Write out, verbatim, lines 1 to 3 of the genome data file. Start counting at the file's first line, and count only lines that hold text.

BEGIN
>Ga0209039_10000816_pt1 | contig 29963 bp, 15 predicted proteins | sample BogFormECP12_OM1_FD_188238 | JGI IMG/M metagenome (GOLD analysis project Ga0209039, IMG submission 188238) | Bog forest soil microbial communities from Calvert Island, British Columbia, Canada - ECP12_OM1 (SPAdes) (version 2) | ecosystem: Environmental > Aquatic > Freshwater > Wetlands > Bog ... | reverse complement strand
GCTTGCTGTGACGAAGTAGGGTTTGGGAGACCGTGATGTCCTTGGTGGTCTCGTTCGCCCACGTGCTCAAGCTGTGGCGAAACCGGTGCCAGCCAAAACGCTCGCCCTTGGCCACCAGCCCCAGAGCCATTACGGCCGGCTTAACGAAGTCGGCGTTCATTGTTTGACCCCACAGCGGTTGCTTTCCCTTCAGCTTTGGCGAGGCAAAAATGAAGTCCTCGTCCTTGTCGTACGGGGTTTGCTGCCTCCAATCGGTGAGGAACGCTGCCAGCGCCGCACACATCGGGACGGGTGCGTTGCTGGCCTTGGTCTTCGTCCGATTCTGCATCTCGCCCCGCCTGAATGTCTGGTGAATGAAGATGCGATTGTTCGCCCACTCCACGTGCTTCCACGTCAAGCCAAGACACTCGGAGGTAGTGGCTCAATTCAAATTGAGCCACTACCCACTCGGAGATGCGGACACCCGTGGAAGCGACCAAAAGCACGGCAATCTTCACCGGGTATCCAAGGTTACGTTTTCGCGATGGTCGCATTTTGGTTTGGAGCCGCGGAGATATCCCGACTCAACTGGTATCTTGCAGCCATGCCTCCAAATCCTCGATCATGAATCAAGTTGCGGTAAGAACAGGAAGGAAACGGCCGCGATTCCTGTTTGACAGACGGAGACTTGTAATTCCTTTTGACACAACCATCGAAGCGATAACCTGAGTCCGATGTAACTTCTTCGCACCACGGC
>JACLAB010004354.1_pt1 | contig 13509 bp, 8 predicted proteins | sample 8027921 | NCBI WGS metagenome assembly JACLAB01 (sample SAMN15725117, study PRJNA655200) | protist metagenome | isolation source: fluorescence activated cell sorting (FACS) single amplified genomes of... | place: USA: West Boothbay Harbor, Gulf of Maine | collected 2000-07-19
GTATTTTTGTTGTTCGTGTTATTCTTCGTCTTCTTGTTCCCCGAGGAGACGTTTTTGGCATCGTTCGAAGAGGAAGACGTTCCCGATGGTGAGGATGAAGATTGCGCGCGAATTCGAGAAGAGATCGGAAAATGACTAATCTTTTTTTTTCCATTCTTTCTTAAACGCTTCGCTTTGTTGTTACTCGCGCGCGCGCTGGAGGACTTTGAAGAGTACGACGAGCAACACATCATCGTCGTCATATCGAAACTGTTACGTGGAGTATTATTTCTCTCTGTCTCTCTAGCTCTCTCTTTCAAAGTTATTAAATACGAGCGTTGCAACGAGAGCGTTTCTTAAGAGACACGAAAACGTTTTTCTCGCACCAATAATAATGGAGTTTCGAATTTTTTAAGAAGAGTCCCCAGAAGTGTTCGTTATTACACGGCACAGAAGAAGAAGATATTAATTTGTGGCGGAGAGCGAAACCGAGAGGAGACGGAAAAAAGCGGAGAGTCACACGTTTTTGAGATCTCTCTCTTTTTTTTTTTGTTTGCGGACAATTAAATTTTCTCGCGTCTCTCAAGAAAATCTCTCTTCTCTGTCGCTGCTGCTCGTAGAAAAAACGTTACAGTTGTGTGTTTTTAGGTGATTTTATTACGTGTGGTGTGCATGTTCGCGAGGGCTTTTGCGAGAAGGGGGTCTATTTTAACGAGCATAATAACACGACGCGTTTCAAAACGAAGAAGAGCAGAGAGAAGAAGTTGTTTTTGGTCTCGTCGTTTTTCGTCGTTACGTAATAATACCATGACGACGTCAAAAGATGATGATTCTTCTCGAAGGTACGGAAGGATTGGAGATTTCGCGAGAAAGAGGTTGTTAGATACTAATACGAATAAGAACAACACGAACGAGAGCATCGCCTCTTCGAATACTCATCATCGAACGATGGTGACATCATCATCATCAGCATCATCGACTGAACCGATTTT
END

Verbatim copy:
>Ga0209039_10000816_pt1 | contig 29963 bp, 15 predicted proteins | sample BogFormECP12_OM1_FD_188238 | JGI IMG/M metagenome (GOLD analysis project Ga0209039, IMG submission 188238) | Bog forest soil microbial communities from Calvert Island, British Columbia, Canada - ECP12_OM1 (SPAdes) (version 2) | ecosystem: Environmental > Aquatic > Freshwater > Wetlands > Bog ... | reverse complement strand
GCTTGCTGTGACGAAGTAGGGTTTGGGAGACCGTGATGTCCTTGGTGGTCTCGTTCGCCCACGTGCTCAAGCTGTGGCGAAACCGGTGCCAGCCAAAACGCTCGCCCTTGGCCACCAGCCCCAGAGCCATTACGGCCGGCTTAACGAAGTCGGCGTTCATTGTTTGACCCCACAGCGGTTGCTTTCCCTTCAGCTTTGGCGAGGCAAAAATGAAGTCCTCGTCCTTGTCGTACGGGGTTTGCTGCCTCCAATCGGTGAGGAACGCTGCCAGCGCCGCACACATCGGGACGGGTGCGTTGCTGGCCTTGGTCTTCGTCCGATTCTGCATCTCGCCCCGCCTGAATGTCTGGTGAATGAAGATGCGATTGTTCGCCCACTCCACGTGCTTCCACGTCAAGCCAAGACACTCGGAGGTAGTGGCTCAATTCAAATTGAGCCACTACCCACTCGGAGATGCGGACACCCGTGGAAGCGACCAAAAGCACGGCAATCTTCACCGGGTATCCAAGGTTACGTTTTCGCGATGGTCGCATTTTGGTTTGGAGCCGCGGAGATATCCCGACTCAACTGGTATCTTGCAGCCATGCCTCCAAATCCTCGATCATGAATCAAGTTGCGGTAAGAACAGGAAGGAAACGGCCGCGATTCCTGTTTGACAGACGGAGACTTGTAATTCCTTTTGACACAACCATCGAAGCGATAACCTGAGTCCGATGTAACTTCTTCGCACCACGGC
>JACLAB010004354.1_pt1 | contig 13509 bp, 8 predicted proteins | sample 8027921 | NCBI WGS metagenome assembly JACLAB01 (sample SAMN15725117, study PRJNA655200) | protist metagenome | isolation source: fluorescence activated cell sorting (FACS) single amplified genomes of... | place: USA: West Boothbay Harbor, Gulf of Maine | collected 2000-07-19